Formula 1 Crypto Sponsorships Collapse

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Over the past few years, cryptocurrency sponsorship has flowed into Formula 1 at an astonishing rate. Nine of the ten teams have some sort of crypto deal, with Haas eventually joining that list with an NFT deal last week. Deals have taken many forms, from simple sponsorship deals with cryptocurrency exchanges to complicated ties that actually create a currency that is somehow tied to being a fan. of Alfa Romeo F1. There are so many crypto offers that it can be hard to follow, which is good because if you followed them all and invested your money in each F1 cryptocurrency individually on the day the offers were announced, you would have lost most of that money by now.

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This particular data point comes from Twitter user Formula Netflix, who checked the prices of seven crypto investments linked to F1 sponsorship deals on the day they were announced and calculated how much money an investor would have lost had they invested at that time. Every property they list has been a major waste of money since these deals began, marked by a catastrophic collapse of Mercedes’ main sponsor, FTX.

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This particular agreement was signed last September. The token linked to FTX, called FTT, is not traded on any traditional exchange, but a single unit of a cryptocurrency that represents an investment in the company was worth about $50 at the time. Now after a sudden collapse and a failed acquisition deal with another F1 team sponsor, Binance, the coin spent the day fluctuating between $2 and $4. If FTX ends up insolvent, a very real chance considering the company’s famous CEO spent the day apologize for a financial disaster in a Twitter threadMercedes AMG F1 would potentially lose this Company F1 estimated at a $27 million sponsorship deal. It’s still pending, though; sports business Logreports Adam Stern cars will race with FTX logos this weekend as usual.

What should be alarming for F1 teams is that FTX was among the most notable names on the grid, with a huge footprint in the industry and massive marketing spend that went far beyond the confines of the car race. Ferrari’s crypto partner, Velas, is perhaps most notable outside the cryptocurrency world for having a partnership with Ferrari. The Swiss company is proud of this partnership (estimated at 20 million dollars per year, Company F1) in all of his social media bios. Velas is blockchain technology, rather than a cryptocurrency exchange like FTX, but we can track the value of Velas through the value of a token, called VLX, similarly tied to it. When Ferrari announced an agreement with Velas on December 27 last year, VLX was worth $0.39 per token. This quickly reached an all-time high of $0.55 on January 4; now, the coin spent the day floating around $0.03.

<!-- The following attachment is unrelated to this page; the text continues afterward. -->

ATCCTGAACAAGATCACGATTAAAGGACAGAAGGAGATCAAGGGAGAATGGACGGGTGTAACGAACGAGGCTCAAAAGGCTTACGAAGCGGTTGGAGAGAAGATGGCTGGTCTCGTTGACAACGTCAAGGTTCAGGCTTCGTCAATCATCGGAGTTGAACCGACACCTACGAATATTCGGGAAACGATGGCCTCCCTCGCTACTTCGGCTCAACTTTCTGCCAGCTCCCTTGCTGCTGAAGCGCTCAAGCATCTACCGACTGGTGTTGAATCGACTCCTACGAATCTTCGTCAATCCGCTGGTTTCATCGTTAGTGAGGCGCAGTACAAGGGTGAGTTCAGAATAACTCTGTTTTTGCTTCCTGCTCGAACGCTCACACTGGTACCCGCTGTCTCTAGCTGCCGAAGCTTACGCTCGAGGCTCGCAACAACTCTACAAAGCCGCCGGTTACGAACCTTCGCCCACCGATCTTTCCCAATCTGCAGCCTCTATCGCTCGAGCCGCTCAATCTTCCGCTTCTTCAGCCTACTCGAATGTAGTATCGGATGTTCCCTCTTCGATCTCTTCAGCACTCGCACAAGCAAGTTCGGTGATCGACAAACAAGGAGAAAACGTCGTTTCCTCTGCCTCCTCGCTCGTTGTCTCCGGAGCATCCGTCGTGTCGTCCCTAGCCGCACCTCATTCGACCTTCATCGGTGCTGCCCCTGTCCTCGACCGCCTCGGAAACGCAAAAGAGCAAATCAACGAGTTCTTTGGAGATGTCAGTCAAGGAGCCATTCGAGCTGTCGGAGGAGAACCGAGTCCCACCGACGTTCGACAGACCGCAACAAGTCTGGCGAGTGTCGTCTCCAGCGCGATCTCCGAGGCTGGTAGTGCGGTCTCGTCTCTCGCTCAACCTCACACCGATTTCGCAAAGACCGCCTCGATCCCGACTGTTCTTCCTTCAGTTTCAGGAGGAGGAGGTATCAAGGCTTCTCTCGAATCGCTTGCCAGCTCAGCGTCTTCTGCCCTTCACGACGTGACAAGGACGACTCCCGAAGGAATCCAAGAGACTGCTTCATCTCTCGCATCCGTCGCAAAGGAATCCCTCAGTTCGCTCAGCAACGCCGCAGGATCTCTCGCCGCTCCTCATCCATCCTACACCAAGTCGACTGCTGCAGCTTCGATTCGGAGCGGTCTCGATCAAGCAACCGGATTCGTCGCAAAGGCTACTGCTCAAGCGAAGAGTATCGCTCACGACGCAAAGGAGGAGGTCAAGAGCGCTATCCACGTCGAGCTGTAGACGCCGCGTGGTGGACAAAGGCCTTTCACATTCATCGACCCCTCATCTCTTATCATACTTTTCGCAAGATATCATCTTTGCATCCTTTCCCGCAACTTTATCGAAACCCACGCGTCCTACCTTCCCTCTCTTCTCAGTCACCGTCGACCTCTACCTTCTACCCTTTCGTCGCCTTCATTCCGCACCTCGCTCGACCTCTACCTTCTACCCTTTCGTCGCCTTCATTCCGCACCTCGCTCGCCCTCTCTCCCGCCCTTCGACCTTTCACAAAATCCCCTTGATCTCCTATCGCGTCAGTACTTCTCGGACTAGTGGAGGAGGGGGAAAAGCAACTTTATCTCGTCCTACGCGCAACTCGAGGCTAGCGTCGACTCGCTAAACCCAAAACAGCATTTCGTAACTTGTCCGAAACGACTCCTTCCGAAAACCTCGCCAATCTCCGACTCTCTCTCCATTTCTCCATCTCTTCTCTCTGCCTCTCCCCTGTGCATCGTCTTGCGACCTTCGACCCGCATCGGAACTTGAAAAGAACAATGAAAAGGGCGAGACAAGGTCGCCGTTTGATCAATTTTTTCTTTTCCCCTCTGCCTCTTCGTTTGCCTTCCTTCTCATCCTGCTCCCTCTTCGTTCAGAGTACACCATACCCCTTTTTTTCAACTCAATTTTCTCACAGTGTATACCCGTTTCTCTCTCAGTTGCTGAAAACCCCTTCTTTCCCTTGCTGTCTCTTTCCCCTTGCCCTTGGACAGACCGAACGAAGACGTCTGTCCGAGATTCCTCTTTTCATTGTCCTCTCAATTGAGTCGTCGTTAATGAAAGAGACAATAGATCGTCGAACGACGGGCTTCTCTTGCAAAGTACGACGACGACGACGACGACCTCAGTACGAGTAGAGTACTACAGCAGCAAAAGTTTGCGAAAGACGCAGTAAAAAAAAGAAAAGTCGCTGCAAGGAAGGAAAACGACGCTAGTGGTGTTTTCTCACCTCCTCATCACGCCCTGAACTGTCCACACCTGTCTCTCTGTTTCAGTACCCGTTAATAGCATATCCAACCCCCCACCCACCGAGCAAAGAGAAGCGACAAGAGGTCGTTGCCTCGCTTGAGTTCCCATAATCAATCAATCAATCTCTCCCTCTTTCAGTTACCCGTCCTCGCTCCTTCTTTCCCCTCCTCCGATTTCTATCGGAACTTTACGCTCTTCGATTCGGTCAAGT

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The teams aren’t the only parts of the F1 ecosystem affected by the volatility in the cryptocurrency market, however. Formula 1 itself has a partnership with Crypto.com, an exchange that has made waves with massive investments in the sports world. Their deal with F1 is worth $100 million over five years, announced in June 2021. At the time, Crypto.com’s “Cronos” token was worth $0.11. It is now worth a reasonable $0.09, but only after hitting an exponential high of $0.89 and crashing.

Each of these tokens could suddenly explode in value overnight. Even FTX, a company seemingly so doomed that the CEO tweeted in all caps that he didn’t mean what he said ‘in a technical or legal sense’ earlier in his own Twitter feed, could still bounce back and fulfill his contract with Mercedes AMG F1. However, each of these trades is a risk exposure for teams in a series that are too accustomed to risk. Like deals with future Red Bull fighter Rich energy or the stock market predicts Moneytron before that, a crypto sponsorship risks simply disappearing in the middle of a long and expensive engagement that provides a team with the cash they need to operate and compete.

Worse still, these types of deals erode trust between F1 teams and their fans, diluting the value of any racing sponsorship even as audience size explodes. After all, if the best team in all of sport tries to sell us on a crypto exchange whose CEO is currently attributing its impending insolvency in part to “internal mislabelling”, why should we trust them to partner with high quality oil or tire companies?

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